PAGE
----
Our answer to Chamberlain

Do you know that the famous Russian catchphrase "Our response to Chamberlain" was originally addressed to Joseph Austin Chamberlain, who was British Foreign Secretary in 1924-1929.

The precondition for the "response" was the political conflict between the Soviet Union and Britain. When the USSR came out in support of the Kuomintang party in China, the Asian revolutionaries created an army and set about reuniting the country. As a result, the Chinese destroyed two British missions, which undermined the position of the British in Asia. Britain sent a note of protest to the USSR, signed by the foreign minister. It spoke of the deterioration of Anglo-Soviet relations, and Chamberlain placed all the responsibility for this on the Soviet government. Great Britain demanded that the USSR cease military and political support for the revolutionary government of China. In conclusion, the note threatened to sever trade and diplomatic relations.

In response to this, the newspaper Pravda published an article with a note in response signed by the USSR People's Commissar for Foreign Affairs Georgy Chicherin. The article was titled "Our Answer to the English Note." Moscow denied all accusations against it. Soon the same Pravda published an article entitled “Hello Canton! Here is our answer to Chamberlain! " (The Kuomintang government was established in the southern Chinese city of Guangzhou, known in Europe as Canton.)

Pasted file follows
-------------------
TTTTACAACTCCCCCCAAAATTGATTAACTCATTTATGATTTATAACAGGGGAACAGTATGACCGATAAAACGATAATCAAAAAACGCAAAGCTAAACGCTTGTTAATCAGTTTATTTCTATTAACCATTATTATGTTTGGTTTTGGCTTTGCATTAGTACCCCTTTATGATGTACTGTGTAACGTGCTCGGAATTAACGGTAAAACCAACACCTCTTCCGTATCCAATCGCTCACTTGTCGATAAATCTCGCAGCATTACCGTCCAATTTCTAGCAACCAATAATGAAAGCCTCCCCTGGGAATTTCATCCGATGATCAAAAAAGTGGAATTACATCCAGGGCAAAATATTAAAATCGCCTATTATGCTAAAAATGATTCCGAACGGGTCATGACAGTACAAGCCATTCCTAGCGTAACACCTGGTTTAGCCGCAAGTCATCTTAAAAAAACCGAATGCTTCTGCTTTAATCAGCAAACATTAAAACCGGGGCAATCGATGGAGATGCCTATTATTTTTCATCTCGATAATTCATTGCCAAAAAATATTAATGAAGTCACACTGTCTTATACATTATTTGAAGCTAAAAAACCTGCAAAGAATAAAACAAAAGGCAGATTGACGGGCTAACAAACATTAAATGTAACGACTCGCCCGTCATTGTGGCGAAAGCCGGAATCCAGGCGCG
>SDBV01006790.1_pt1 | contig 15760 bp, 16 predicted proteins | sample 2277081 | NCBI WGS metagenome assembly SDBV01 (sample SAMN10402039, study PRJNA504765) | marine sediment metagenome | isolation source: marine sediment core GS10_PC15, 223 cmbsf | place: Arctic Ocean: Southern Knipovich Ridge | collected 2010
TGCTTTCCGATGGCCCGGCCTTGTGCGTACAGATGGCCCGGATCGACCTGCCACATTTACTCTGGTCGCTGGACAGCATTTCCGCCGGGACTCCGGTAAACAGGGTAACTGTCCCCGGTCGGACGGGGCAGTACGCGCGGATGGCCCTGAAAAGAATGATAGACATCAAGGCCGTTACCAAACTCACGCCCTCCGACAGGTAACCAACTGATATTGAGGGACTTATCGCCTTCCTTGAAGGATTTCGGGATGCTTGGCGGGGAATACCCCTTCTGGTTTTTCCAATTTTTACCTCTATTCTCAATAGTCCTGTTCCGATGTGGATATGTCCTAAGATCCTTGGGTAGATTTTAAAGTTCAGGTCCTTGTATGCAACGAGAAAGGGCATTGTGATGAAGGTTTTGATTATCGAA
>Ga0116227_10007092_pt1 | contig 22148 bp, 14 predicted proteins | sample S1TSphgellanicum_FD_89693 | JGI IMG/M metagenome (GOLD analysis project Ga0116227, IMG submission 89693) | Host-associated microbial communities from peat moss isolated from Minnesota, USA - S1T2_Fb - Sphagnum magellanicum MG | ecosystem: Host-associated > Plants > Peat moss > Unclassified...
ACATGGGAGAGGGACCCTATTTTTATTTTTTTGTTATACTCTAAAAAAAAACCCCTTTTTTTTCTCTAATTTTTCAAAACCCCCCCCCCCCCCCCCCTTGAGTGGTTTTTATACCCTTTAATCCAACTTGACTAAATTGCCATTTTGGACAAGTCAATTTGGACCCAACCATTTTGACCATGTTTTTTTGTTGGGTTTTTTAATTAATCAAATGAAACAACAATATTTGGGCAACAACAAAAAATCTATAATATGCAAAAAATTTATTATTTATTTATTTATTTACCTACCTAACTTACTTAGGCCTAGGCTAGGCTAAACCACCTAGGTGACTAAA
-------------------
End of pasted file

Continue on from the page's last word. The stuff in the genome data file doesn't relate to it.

As a result, diplomatic and trade relations between the two countries were severed.

After the articles were published in Pravda, demonstrations were organized in which people carried plywood posters with a figurine and the words "Our answer to Chamberlain!" The minister himself - an elegant tall aristocratic man famous for his warmth and sociability - was depicted in cartoons, posters and ridiculed in literature.

On June 9, 1927, Osoaviakhim established a fund to raise funds for the construction of an air fleet called Our Response to Chamberlain.

Writers Ilf and Petrov used this expression in the novel "The Twelve Chairs". The great schemer proposed to create a painting "The Bolsheviks are writing a letter to Chamberlain" - based on the painting by the artist Repin "The Cossacks are writing a letter to the Sultan."

In 1929, with the coming to power of the Labor government, Chamberlain was removed from his post and diplomatic relations between the USSR and Great Britain were restored, but the phrase from the Pravda newspaper firmly rooted in the Russian language. The phrase "Our Response to Chamberlain" symbolizes a decisive rebuff - both in a serious and ironic sense.